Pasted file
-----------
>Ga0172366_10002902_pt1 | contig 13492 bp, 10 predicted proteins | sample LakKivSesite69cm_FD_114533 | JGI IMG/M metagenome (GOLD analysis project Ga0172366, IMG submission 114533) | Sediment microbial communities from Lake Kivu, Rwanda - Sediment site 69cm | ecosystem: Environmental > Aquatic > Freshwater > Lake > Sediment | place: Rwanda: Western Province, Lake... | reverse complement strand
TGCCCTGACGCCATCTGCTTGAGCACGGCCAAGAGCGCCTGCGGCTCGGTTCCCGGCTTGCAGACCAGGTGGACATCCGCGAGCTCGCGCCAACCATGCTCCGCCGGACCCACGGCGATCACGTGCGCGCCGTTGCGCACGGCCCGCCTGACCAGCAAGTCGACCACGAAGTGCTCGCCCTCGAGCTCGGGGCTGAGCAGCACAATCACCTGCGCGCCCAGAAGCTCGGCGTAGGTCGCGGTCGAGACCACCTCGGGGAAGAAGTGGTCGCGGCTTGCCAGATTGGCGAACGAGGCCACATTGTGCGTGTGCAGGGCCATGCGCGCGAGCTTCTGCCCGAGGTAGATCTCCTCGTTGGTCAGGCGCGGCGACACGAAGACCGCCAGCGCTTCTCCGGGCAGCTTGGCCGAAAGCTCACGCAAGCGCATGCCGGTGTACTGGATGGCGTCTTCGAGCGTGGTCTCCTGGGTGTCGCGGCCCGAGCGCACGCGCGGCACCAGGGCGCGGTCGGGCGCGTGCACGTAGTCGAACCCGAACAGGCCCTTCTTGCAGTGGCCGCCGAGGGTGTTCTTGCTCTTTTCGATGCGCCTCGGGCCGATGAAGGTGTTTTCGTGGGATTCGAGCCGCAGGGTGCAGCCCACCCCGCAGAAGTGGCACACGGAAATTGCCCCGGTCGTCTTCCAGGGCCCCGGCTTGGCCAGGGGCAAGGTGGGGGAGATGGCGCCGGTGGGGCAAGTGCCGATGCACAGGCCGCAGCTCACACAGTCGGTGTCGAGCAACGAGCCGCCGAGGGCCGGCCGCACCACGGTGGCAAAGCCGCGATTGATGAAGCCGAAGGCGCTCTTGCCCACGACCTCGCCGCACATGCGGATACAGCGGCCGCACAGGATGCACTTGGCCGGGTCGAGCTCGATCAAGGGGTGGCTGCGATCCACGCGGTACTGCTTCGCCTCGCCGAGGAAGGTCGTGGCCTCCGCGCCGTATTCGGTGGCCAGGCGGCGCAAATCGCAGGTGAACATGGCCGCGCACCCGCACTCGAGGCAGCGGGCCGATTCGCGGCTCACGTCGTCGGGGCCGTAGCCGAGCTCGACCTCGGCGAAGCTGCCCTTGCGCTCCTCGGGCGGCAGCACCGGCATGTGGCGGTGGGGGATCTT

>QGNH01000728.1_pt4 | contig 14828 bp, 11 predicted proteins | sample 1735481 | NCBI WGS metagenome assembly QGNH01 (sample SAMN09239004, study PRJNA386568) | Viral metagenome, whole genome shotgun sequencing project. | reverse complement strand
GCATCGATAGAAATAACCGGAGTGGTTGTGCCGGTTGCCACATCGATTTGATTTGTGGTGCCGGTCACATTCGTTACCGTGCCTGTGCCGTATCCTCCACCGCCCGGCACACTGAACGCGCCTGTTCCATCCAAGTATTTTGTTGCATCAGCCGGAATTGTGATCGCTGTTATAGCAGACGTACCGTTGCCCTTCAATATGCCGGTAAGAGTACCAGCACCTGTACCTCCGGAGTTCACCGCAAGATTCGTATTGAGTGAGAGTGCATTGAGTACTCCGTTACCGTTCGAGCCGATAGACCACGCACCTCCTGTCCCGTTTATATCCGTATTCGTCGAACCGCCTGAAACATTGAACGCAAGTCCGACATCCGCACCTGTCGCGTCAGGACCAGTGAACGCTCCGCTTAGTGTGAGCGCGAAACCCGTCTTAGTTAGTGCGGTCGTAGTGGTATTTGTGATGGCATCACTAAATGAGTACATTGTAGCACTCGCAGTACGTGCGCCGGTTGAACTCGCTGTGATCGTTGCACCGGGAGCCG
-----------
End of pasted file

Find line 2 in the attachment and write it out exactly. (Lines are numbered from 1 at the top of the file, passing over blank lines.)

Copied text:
TGCCCTGACGCCATCTGCTTGAGCACGGCCAAGAGCGCCTGCGGCTCGGTTCCCGGCTTGCAGACCAGGTGGACATCCGCGAGCTCGCGCCAACCATGCTCCGCCGGACCCACGGCGATCACGTGCGCGCCGTTGCGCACGGCCCGCCTGACCAGCAAGTCGACCACGAAGTGCTCGCCCTCGAGCTCGGGGCTGAGCAGCACAATCACCTGCGCGCCCAGAAGCTCGGCGTAGGTCGCGGTCGAGACCACCTCGGGGAAGAAGTGGTCGCGGCTTGCCAGATTGGCGAACGAGGCCACATTGTGCGTGTGCAGGGCCATGCGCGCGAGCTTCTGCCCGAGGTAGATCTCCTCGTTGGTCAGGCGCGGCGACACGAAGACCGCCAGCGCTTCTCCGGGCAGCTTGGCCGAAAGCTCACGCAAGCGCATGCCGGTGTACTGGATGGCGTCTTCGAGCGTGGTCTCCTGGGTGTCGCGGCCCGAGCGCACGCGCGGCACCAGGGCGCGGTCGGGCGCGTGCACGTAGTCGAACCCGAACAGGCCCTTCTTGCAGTGGCCGCCGAGGGTGTTCTTGCTCTTTTCGATGCGCCTCGGGCCGATGAAGGTGTTTTCGTGGGATTCGAGCCGCAGGGTGCAGCCCACCCCGCAGAAGTGGCACACGGAAATTGCCCCGGTCGTCTTCCAGGGCCCCGGCTTGGCCAGGGGCAAGGTGGGGGAGATGGCGCCGGTGGGGCAAGTGCCGATGCACAGGCCGCAGCTCACACAGTCGGTGTCGAGCAACGAGCCGCCGAGGGCCGGCCGCACCACGGTGGCAAAGCCGCGATTGATGAAGCCGAAGGCGCTCTTGCCCACGACCTCGCCGCACATGCGGATACAGCGGCCGCACAGGATGCACTTGGCCGGGTCGAGCTCGATCAAGGGGTGGCTGCGATCCACGCGGTACTGCTTCGCCTCGCCGAGGAAGGTCGTGGCCTCCGCGCCGTATTCGGTGGCCAGGCGGCGCAAATCGCAGGTGAACATGGCCGCGCACCCGCACTCGAGGCAGCGGGCCGATTCGCGGCTCACGTCGTCGGGGCCGTAGCCGAGCTCGACCTCGGCGAAGCTGCCCTTGCGCTCCTCGGGCGGCAGCACCGGCATGTGGCGGTGGGGGATCTT